Sunday, 30 November 2014

Something a little different ...


I know that this is a review blog. But I also know that being lost in the pages of a book isn’t just about what happens when you’re reading them. It’s also about what happens when you’re writing them. So I am writing a little something extra because this month, while I may not have been reading, I was participating in Nanowrimo (National Novel Writing Month).
If you don’t know, Nanowrimo has members from the international writing community (beginner to not-so-beginner) spending the thirty days of November trying to write a 50, 000 page novel (or at least part of a novel if you are so inclined to do an epic fantasy, which I generally never am). 2014 is my fourth year in and I am so proud to proclaim that it is the third time I have reached the goal. I actually knuckled down, removed distractions and lost myself in my own pages in order to complete a 50, 000 page novel!
Now I can’t really review this; but I am going to plug the event. There is a strong online community where everyone is supportive and there is a lot of help in order to keep you on track and writing something you are passionate about (not necessarily your idea, but the idea of writing itself is a passion for many; including myself). You can even meet up with the online community in your area and have real face-to-face writing sessions that maintain your focus and encourage your drive to match this personal goal. You are helping writers and you are helping yourself become a better writer through the practice of fast-paced, chocolate-stuffing typing to produce something that even if it was never published, inspired you for thirty days to make a sound, to create something fun, or to just remember what it was like to recapture a passion you had when you were a kid.
And I am incredibly passionate about writing and making and telling stories. I love the nuances of language, the depth of descriptions and the different meanings a story can have for any number of people. Sure, I don’t think what I created this month was profound. But I enjoyed writing again. Making something of my own and being able to be part of a community that shared in that passion. And when you receive pep talks in your inbox from amazing authors (Brandon Sanderson and Jim Butcher to name a couple), it really inspires you to continue writing and caring about the work you are creating.
So if you are a writer out there, I am letting you know you should give it a shot. You can learn more about it all here: http://nanowrimo.org/ You can also sign up for next year and give it a shot! Be brave and take the challenge!
Of course, if you’re looking for a review of a book in this post I don’t have one. However, I am willing to share the beginning of my piece that I completed within the thirty days. Now the beginning I have for you isn’t filled with flowery description, or much of anything really, it’s an introduction that’s supposed to make you think about what the story could or will be. And I must be incredibly proud of finishing this year, because let’s face it, I never share my writing. And maybe you’ll let me know if there’s a reason why I shouldn’t? (And I’m okay with that, FYI).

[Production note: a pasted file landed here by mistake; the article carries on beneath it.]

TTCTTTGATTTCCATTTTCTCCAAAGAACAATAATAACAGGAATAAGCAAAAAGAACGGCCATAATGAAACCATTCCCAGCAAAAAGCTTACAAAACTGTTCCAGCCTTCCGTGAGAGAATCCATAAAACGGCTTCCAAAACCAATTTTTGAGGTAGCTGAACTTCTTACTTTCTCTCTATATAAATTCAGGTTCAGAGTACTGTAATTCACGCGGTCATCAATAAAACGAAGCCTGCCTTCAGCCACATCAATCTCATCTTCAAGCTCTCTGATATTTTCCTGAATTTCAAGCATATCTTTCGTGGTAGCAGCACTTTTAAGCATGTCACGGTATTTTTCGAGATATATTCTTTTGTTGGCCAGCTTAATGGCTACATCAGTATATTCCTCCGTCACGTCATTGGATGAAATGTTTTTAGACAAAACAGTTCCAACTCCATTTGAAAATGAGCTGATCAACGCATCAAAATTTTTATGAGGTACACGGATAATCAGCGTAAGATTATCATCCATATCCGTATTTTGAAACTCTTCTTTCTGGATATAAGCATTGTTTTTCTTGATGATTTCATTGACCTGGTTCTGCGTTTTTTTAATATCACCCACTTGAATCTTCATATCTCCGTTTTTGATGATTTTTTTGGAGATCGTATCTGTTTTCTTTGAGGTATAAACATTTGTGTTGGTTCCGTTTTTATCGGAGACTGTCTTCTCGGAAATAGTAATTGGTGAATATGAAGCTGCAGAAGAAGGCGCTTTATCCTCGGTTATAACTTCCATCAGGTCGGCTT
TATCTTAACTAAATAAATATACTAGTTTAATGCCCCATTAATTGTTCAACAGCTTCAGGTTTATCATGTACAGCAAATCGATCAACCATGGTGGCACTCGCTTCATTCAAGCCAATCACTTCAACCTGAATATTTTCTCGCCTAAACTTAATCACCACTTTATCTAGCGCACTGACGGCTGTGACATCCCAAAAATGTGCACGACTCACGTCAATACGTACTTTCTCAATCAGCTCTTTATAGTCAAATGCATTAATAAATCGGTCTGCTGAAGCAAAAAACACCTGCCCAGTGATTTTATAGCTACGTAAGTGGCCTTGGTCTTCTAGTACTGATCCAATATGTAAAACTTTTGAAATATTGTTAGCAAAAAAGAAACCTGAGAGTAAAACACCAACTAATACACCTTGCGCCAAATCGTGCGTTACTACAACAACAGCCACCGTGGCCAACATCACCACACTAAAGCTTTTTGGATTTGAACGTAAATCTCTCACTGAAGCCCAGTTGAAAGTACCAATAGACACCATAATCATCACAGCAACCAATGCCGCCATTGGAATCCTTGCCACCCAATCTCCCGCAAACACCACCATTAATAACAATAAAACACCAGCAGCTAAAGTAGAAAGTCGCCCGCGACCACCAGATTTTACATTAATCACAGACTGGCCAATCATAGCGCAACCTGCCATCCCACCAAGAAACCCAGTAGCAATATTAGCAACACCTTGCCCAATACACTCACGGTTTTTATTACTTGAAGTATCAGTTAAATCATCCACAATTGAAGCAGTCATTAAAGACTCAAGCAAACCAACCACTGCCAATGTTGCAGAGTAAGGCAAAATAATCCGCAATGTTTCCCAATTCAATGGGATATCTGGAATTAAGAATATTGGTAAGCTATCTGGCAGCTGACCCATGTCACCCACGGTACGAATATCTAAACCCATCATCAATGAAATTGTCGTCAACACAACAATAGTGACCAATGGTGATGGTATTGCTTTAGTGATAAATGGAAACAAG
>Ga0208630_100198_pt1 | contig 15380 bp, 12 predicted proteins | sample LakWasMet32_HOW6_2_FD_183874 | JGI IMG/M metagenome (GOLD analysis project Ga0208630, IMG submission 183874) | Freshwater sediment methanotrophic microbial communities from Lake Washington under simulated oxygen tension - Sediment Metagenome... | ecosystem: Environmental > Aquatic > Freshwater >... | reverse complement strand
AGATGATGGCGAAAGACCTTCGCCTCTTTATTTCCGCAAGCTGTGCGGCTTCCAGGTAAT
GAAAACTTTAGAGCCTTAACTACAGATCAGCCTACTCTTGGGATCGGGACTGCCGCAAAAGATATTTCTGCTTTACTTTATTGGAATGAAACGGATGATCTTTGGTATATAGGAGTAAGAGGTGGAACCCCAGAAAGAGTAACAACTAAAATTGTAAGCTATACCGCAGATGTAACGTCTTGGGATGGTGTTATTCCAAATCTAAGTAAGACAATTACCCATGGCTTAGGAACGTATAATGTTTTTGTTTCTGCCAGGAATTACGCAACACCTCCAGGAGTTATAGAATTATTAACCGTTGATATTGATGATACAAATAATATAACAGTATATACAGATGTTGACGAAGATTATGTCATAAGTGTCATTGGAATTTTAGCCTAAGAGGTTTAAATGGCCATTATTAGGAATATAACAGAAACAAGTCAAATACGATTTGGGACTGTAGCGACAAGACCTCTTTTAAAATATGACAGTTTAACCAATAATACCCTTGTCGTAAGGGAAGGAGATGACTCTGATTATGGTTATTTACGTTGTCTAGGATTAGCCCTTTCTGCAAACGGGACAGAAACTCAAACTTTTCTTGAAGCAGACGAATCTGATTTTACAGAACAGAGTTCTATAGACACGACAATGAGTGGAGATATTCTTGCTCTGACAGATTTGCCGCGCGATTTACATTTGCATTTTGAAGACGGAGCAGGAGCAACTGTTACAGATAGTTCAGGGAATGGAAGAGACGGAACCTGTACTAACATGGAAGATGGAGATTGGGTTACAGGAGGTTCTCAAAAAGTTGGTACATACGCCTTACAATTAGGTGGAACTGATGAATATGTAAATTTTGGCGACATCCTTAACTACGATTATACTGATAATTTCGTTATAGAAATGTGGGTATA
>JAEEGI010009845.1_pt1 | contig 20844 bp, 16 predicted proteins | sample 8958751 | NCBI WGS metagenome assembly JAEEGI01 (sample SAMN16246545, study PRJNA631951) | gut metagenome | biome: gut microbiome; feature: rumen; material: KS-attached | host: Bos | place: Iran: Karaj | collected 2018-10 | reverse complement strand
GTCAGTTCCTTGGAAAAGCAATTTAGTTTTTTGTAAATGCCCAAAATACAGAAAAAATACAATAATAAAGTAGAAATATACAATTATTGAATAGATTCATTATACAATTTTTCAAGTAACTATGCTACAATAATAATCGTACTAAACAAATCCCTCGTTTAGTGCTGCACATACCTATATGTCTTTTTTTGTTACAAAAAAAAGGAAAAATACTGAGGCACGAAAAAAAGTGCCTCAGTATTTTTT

Watching is as boring as it sounds. The job requires you to watch. You stand and watch. You walk around a little. Then you watch some more. And what you’re watching is actually less than average as a subject. They don’t do very much at all. Walk around, complain, eat, defecate and copulate. They then complain about all those things. That’s the worst. The subjects have life, and complain about it because it isn’t the life they want. They should be grateful they are alive at all. Well, I suppose that’s some of their opinions. It’s not mine. Purpose doesn’t matter for this species. Not for them in the long run anyway.
And then watching, as boring as it sounds, leads you to mentally rant just like them. But what else is there except ranting and watching? They don’t hear me. They don’t see me. They aren’t supposed to, but the next Herder is so far away that we don’t really communicate very often. Hardly ever. It’s as though I am on my own in my little nook of the Southern hemisphere, though I am surrounded by a species I am supposed to ensure grows to maturity and becomes ripe.
Not that I know what ripe is either. Not my choice. I just watch. They ripen at different ages, different stages. And I just watch. I don’t know if what I want is for something to change or not. That wouldn’t be a good thing. But then I wouldn’t just be alone on a crowded continent with my own thoughts.
And if I shake my head to stop the rant, I know it will return in a week or two their time anyway.

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